As a film photographer, you’ve been given an incredible gift. Any time you go out to shoot, you have the ability to change and upgrade your camera “sensor.” What I mean, of course, is that you have the ability to change your film every 36 exposures, thereby completely altering the way in which your camera captures an image. Want a sharper and more vibrant image? Pick up some Kodak Ektar! Need a softer image with more pleasing skin tones? Grab some Portra! It’s like having a unique Instagram filter in every roll! Film may seem like a small present, but you can't capture those grainy memories without it!
But what’s even more unique than the easy to find and ubiquitous film stocks of the modern day? Well, expired, discontinued films of yesteryear of course! Here’s the problem…while shooting expired film stocks can be incredibly exhilarating, it’s difficult to find an old film that still maintains its basic photographic properties, and hasn’t been ruined by improper storage. Time and heat aren't kind to film. That’s where the Film Photography Project comes in. If you’d prefer an alternative to the Russian-roulette method of purchasing film on eBay, you must check out their sales at the Film Photography Store. They have an incredible collection of vintage films, all verified as properly stored, and donated by other film photography lovers across the country and the world.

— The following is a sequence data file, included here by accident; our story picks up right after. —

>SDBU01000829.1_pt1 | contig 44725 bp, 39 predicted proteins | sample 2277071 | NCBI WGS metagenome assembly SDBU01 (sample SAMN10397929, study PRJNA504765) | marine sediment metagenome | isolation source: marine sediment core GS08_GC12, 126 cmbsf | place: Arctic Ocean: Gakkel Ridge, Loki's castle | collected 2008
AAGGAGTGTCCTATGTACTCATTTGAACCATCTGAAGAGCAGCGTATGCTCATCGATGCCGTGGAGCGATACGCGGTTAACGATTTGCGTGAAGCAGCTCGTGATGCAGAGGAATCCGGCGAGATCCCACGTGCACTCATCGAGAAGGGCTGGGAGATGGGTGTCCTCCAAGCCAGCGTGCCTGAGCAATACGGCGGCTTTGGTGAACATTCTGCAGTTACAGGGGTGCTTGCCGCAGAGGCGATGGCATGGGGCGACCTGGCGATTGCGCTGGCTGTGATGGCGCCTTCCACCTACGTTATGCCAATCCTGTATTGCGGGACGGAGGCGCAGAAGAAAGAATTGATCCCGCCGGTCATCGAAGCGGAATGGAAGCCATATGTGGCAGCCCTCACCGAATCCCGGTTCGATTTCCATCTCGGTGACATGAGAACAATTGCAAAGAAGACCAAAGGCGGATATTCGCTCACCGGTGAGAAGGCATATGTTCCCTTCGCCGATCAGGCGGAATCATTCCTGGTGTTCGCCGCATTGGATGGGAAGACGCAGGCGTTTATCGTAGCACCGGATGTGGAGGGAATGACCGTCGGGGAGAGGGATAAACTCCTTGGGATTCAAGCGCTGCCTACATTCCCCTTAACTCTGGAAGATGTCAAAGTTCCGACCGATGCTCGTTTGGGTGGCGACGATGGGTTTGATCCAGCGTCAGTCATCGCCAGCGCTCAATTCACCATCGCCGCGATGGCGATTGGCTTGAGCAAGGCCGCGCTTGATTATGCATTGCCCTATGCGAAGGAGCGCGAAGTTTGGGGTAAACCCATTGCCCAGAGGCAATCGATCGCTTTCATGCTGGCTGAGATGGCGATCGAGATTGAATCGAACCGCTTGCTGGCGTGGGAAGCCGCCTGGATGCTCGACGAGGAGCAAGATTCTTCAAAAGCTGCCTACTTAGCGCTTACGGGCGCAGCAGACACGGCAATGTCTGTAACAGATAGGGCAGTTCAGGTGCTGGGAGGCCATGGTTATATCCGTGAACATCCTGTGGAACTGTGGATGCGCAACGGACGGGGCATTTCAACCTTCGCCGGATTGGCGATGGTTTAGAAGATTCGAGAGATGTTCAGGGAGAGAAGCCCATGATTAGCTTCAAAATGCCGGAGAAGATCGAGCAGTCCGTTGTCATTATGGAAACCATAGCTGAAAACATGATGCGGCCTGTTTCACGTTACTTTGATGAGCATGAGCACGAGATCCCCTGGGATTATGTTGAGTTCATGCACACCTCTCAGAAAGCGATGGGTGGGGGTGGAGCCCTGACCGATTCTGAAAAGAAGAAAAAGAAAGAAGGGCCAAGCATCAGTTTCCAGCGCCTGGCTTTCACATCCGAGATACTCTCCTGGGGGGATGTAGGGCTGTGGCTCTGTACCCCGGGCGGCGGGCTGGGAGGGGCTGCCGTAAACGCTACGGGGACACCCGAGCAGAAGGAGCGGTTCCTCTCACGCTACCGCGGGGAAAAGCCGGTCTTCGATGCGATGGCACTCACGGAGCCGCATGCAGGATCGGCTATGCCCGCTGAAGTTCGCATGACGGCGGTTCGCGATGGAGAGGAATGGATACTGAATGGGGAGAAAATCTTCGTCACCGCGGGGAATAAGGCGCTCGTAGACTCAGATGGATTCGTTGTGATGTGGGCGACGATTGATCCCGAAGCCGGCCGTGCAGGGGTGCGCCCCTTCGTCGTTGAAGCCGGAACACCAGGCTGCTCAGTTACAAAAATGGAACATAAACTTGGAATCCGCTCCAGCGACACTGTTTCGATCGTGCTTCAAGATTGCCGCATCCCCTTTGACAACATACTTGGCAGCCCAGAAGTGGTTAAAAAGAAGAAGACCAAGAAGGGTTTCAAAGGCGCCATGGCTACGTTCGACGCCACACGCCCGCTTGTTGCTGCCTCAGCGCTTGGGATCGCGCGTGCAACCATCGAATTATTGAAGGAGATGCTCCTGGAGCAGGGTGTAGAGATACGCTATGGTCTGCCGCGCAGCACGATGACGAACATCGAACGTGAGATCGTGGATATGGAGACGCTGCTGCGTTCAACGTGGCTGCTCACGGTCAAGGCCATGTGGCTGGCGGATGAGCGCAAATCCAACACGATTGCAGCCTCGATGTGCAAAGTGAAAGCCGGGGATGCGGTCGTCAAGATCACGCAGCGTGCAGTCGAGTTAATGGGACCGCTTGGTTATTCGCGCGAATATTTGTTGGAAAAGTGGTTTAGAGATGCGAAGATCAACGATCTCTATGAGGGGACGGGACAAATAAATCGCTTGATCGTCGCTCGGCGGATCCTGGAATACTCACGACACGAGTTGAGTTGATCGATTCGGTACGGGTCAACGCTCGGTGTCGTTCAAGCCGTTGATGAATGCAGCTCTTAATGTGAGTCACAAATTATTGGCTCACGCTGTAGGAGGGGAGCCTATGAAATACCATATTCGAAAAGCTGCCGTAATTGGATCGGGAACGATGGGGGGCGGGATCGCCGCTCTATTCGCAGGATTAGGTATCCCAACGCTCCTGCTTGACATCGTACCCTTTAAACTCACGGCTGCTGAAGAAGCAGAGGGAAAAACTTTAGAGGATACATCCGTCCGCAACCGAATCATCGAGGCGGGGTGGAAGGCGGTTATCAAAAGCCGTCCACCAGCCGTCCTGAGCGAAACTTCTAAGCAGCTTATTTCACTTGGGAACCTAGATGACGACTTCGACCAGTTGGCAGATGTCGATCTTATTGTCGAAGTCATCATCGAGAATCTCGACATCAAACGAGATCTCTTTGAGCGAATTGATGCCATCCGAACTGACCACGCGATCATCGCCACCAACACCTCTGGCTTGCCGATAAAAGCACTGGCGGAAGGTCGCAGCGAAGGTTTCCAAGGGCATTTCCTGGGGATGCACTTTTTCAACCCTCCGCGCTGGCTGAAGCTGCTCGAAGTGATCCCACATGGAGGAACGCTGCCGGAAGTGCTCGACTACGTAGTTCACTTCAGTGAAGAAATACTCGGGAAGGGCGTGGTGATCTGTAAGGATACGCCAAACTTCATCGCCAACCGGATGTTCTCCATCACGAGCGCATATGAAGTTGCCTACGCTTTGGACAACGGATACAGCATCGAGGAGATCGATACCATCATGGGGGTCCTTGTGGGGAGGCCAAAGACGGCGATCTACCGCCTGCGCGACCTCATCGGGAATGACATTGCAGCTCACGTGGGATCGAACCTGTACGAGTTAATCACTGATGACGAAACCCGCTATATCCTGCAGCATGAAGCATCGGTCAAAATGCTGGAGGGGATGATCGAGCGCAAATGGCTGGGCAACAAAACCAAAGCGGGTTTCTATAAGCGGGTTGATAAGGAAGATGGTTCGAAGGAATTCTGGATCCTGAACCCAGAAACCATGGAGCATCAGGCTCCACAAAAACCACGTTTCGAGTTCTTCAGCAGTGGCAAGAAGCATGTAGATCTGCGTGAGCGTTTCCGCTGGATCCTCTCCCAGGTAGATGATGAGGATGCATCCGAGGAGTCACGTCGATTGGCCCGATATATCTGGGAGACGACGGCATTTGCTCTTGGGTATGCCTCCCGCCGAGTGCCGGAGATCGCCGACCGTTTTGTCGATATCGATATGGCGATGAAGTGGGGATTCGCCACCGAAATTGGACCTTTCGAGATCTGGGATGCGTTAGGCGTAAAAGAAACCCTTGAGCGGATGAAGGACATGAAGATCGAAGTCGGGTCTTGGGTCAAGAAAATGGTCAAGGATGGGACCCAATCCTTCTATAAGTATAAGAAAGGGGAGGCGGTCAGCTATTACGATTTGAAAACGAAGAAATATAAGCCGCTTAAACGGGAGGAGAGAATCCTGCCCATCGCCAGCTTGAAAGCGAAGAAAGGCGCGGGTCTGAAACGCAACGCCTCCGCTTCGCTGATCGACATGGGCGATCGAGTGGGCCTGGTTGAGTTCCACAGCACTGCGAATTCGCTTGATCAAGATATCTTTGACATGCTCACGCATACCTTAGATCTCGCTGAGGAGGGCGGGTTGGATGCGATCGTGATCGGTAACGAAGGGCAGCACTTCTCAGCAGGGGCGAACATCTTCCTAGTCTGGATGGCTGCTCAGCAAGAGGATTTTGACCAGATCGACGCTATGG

Expecting incredibly high prices for such unique stocks? You will be happy to find that most of the film stocks listed on their site compare favorably with the prices of modern films on popular retailers like Amazon and B&H. What’s more, all the proceeds go back to the Film Photography Project’s effort to equip a new generation of film photographers through camera donations to students, and general knowledge of the craft provided through their podcast.
For the "Glass Connoisseur"
When you’re shooting digital, so many aspects of the camera determine the look of your image: the sensor, the processor, the lens, the software used in editing, and so forth. When you’re shooting film, you only have two things to consider when looking to switch up your look and style: your film stock, and your lens. I also encourage people to invest in their glass more-so than their cameras for two reasons: it will often have a greater effect on the quality of your image, and it will often outlast your camera body.